“Employer branding” . . . “culture fit” . . . “ATS” . . . “candidate experience” . . . They’re just some of the buzz words and phrases we’ve had to become familiar with since starting on this journey to build a better hiring experience for employer and candidate alike.
But “information asymmetry” was a new one on us.
So what is it?
Says Laszlo Bock, SVP, People Operations at Google:
“Information asymmetry is when one party has better information than another party. Let’s say I’m selling my car and I know the passenger door rattles when I drive over 65 mph. You are buying my car, and have no idea. That’s information asymmetry.”
Ok, grand. But why is this relevant to us here at Clinch, and since you’re reading this, to you, as an employer or job seeker?
“Job-matching efforts also suffer from information asymmetry, or what I call the Color Blue Problem. How do I know that when I see the color blue, it’s the same as when you see it? How do I know that when I describe myself to an employer, they know what I mean? And that when a hiring manager describes what she wants in a job posting, how do I know what she means?”
Aha. So, what he’s referring to is the shambles most people tend to make of their CVs, resumes, and job ads. Now, there’s something we can all relate to!
Bock reckons that, “Unemployment is an information asymmetry problem” and that, “in the short-term, much unemployment could be eliminated by doing a better job of matching people and jobs. By solving the Color Blue Problem.”
We have to agree with him.
So, how do we solve that “color blue problem” and bring around more, better quality matches between employer and candidate?
In our minds, it’s pretty simple, and it’s nothing you haven’t heard before. What's needed is full disclosure, honesty, and transparency.
We’ve all had that friend who, desperate to find their prince or princess charming, has created the online dating profile, only to find themselves one year on, still home alone on a Friday night, a string of failed romances or dating disasters in their wake.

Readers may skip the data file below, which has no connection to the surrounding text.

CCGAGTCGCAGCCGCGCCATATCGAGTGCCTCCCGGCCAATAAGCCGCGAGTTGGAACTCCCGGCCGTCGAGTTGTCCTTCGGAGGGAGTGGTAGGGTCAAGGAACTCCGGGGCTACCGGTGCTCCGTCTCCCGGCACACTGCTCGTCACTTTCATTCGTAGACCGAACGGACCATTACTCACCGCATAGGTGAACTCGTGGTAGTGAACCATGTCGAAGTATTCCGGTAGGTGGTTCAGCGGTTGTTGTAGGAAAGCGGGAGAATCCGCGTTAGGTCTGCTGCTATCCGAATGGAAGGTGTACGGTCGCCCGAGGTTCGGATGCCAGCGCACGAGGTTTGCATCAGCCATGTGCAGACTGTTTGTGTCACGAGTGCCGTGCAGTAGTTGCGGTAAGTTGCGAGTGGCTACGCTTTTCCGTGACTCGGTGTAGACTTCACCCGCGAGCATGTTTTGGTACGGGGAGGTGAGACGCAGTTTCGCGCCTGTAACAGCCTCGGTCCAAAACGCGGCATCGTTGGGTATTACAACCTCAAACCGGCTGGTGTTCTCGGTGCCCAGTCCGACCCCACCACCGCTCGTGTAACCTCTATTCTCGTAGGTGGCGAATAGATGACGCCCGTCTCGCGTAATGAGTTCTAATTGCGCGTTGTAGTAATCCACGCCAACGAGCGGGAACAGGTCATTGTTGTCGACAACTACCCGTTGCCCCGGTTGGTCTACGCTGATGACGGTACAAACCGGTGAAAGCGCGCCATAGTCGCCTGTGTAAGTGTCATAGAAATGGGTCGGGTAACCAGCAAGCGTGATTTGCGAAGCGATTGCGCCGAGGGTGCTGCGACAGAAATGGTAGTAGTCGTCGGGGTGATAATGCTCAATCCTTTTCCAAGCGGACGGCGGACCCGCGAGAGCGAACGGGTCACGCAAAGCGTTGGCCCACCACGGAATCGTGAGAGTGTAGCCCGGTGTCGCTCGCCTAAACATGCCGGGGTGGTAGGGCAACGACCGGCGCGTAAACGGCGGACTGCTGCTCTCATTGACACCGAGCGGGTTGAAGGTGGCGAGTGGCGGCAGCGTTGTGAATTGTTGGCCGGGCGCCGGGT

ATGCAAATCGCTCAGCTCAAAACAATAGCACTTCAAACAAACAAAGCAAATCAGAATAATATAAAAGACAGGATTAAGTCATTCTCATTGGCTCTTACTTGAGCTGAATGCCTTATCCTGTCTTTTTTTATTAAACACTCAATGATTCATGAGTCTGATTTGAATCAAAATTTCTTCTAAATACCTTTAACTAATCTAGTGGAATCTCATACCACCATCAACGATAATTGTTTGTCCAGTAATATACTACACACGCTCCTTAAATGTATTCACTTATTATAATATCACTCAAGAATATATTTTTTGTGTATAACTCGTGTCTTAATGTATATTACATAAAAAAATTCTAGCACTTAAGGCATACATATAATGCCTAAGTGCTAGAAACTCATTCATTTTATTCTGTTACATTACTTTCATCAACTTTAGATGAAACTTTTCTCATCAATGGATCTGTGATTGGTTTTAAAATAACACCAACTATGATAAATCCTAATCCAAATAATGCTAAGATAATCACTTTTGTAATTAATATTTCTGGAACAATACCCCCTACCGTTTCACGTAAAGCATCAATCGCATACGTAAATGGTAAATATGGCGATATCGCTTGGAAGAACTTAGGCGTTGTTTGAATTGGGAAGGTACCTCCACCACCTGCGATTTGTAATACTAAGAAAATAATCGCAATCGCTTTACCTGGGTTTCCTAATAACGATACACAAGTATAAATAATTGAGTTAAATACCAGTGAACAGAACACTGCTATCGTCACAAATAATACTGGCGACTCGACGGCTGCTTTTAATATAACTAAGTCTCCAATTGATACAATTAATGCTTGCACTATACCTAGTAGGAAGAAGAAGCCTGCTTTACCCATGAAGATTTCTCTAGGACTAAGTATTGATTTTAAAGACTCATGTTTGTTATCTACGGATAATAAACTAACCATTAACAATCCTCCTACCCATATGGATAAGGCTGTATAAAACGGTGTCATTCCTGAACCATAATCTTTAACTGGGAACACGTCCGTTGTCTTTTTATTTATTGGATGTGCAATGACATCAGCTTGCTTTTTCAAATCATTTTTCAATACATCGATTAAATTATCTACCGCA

“But why?” wails said friend to their friends, their mother, or their cat, “I’m a good person! I deserve happiness, too!”
And we don’t doubt that.
What you DO have to wonder, however, is whether or not this friend was entirely truthful when it came to filling out that dating profile and stating plainly and simply, who they are, what they’re about, and what they wanted in a partner.
Chances are, in an effort to make themselves sound “more appealing,” they might have described themselves as “outdoorsy” and “adventurous,” when in reality, their idea of an “outdoorsy adventure” is eating brunch al fresco at a different cafe to usual.
Surely this person cannot be in the least bit surprised or clueless as to what “their problem” is then when the only potential romantic leads come from those whose interests include bungee jumping, white water rafting, and seeking out the world’s spiciest chicken wings?
It's with a similar incredulity then, that we view employers or candidates who, for whatever reason, don't make honesty a priority when it comes to crafting a job application or description. How can they be surprised or frustrated when the companies or candidates that approach them don't match up with what they'd envisioned in their mind, but not communicated on paper?
Image by Cali4beach licenced under CC BY 2.0
Words matter. Personas matter. The image you project as a company or candidate, matters. All that content and communication works together to influence the response of your target audience, so it’s in your own best interests to state your case clearly and honestly when it comes to laying out who you are, what you’re about, and exactly what it is you want from a new hire, or a new job.
We talked before about the importance of creating a careers page that packs a punch. Well, there’s no point in going to all this effort to create a job ad or careers page if the description that’s up there is at all falsified or contrived. If you as a company want to attract the right kind of people for your team, people who will fit in with your culture, you have to paint an accurate picture of what that team and culture is really like.
If what Laszlo Bock says is true, that “much unemployment could be eliminated by doing a better job of matching people and jobs,” then why aren’t we making a more concerted effort to bring about those matches? It’s not hard. In fact, the math is easy: better, more authentic representations of companies and candidates lead to better hires. By being upfront and clear cut right from the outset, you're on course for a hire that stands the test of time.
What have any of us got to lose by choosing honesty? Nothing. By solving the "Color Blue Problem" - opting for clarity and plain english in our resumes and job ads, and ridding them of ambiguity - we, and our economies, only stand to gain.